Saturday, November 29, 2014

A Day at the Market

By Josée Dussault

            It was a normal Tuesday afternoon in San Jose, and the Central Market was buzzing with customers. As I walked through the maze-like indoor marketplace for the first time, I peeked through stands to see what sort of items were being sold. Nearby merchants stood by their products, asking me what I was looking for, what they could help me with, etc. I passed a multitude of souvenir shops, but instead of spending 4,000 Costa Rican colones (equal to about $8) on a "Pura Vida" shirt, my friends and I headed towards the food and produce area of the market. With the 1,000 colones given to us by our professors, we had to purchase 2000 calories worth of food. Furthermore, this food had to be healthy and part of a well-balanced diet, representing all food groups in their proper proportions. But with only 1,000 colones, less than $2, how could we really be expected to provide three nutritional meals? This question is a reality that approximately 2.2 billion people in the world face every day ("Poverty" n.p.). However, their question is even more weighted; for less than $2 a day, these 2.2 billion people are expected to take care of all of their survival needs. Food, shelter, clothing, and health, among many other things, are expected to be provided for less than $2. Is this even achievable? And, if not, how are these 2.2 billion people given even a remote chance at life?
            To answer that first question, we tried to just fulfill one of those primary needs—food—for less than $2. We gave it our best effort. We haggled with many merchants, asked how much of certain items we could get for a named amount of money, and received many scoffing replies of "that is very little". In the end, for 1,000 colones, we had purchased one plantain, one banana, two small yellow potatoes, a carrot, a fistful of black beans, a small block of cheese, and one portion of fatty chicken. Collectively, we had managed to get about 1500 calories worth of food. However, we had not collected enough portions of fruits and other food groups in order to consider this a balanced daily diet. From the exercise, we concluded that it was nearly impossible to supply a nutritional diet with less than $2 daily. Furthermore, because food prices vary, two people receiving the same amount of money might not be able to afford the same quality and amount of food as one another.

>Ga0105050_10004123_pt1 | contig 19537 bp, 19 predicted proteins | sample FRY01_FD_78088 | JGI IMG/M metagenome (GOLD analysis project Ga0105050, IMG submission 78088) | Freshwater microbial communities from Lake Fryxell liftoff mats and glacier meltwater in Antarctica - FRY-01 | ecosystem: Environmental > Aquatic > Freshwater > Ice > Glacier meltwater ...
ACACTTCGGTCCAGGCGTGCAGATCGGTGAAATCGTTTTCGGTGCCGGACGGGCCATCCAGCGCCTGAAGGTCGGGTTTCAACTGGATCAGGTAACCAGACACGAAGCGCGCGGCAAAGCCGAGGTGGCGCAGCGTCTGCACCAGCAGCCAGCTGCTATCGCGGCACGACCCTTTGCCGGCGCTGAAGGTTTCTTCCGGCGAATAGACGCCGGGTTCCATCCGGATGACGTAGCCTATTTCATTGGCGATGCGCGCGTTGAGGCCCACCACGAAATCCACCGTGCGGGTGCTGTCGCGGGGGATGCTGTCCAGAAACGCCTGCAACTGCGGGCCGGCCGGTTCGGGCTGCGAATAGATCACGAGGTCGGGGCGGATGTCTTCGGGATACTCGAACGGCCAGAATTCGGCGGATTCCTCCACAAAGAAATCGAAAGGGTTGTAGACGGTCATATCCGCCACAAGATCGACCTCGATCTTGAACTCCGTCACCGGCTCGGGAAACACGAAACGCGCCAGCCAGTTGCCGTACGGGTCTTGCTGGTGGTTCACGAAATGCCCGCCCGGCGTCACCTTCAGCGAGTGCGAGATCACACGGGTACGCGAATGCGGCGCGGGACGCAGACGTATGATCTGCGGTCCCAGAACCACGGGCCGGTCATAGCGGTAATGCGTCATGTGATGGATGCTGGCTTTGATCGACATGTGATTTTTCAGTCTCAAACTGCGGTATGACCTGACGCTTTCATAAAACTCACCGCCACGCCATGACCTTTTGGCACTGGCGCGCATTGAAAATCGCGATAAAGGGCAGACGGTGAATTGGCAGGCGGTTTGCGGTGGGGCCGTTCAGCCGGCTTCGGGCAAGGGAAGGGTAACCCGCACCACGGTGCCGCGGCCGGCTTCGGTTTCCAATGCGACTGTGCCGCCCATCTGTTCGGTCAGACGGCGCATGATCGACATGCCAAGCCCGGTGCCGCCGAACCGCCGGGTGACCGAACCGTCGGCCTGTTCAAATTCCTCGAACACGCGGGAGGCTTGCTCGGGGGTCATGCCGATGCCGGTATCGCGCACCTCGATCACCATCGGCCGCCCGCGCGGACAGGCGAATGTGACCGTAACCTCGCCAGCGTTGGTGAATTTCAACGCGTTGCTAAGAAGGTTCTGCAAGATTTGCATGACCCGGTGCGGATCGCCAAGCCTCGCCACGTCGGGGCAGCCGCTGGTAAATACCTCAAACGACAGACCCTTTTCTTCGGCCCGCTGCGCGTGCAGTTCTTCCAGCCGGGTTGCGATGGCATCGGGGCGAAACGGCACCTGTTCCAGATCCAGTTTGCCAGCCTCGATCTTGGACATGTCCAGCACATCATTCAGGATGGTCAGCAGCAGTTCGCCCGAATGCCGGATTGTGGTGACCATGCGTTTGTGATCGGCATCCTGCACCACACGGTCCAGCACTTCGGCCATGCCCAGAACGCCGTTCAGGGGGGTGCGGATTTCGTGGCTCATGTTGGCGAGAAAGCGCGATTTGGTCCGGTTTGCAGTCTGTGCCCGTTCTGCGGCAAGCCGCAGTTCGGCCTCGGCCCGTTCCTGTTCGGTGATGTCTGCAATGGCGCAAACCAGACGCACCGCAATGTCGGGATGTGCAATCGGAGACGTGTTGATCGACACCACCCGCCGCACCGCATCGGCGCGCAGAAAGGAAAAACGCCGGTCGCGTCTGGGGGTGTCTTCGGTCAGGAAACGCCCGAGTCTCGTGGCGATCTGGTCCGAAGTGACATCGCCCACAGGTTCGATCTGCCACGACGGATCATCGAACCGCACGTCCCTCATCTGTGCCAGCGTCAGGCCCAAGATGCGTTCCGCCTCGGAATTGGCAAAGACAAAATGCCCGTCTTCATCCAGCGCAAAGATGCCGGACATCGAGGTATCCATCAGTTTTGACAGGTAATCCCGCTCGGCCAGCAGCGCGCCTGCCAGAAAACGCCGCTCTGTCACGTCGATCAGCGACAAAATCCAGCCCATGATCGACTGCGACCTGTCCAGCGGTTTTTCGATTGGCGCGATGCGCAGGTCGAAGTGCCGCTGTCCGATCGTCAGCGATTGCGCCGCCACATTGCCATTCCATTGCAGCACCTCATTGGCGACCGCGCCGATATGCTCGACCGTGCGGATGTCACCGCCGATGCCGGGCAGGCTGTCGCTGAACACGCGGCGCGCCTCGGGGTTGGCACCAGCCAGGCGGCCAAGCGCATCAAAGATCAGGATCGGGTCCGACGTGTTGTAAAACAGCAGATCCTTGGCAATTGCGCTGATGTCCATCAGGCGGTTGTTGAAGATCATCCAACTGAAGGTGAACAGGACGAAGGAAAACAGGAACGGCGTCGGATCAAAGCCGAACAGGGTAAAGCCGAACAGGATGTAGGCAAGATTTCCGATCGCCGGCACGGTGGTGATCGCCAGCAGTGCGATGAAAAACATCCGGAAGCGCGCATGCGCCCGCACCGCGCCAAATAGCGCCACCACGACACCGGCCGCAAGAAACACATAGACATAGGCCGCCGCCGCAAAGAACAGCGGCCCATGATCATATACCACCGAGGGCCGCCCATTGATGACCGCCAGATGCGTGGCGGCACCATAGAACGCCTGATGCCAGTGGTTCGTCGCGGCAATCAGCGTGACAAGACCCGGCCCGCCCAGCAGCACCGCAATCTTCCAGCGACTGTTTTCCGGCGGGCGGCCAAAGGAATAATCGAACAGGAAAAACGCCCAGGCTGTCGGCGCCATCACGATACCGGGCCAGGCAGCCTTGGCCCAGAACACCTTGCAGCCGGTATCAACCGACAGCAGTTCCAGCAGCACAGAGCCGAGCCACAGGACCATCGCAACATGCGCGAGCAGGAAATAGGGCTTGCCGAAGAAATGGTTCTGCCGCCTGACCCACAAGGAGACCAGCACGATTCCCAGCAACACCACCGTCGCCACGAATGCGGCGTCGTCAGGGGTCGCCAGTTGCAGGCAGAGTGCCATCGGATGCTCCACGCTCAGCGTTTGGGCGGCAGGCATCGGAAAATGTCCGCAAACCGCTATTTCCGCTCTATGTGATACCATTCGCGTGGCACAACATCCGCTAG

While this exercise was challenging, it is nothing compared to the challenge that those 2.2 billion people struggle with daily. I have only received the slightest taste of what it might feel to go to the market and know that you have little chance of getting all that you really need. I have never had to face the harsh reality that I cannot provide food for myself or my family. And, I have never had to pick who was or wasn't going to be able to have dinner. I cannot begin to imagine what that feels like. But, for 2.2 billion people in the world, this is life.
After we finished doing our food shopping for the exercise, we went to an ice cream shop, where I was lucky enough to be able to buy myself a small cup of ice cream for 1,100 colones.



"Poverty Overview." Poverty. The World Bank. Web. 11 Nov. 2014.

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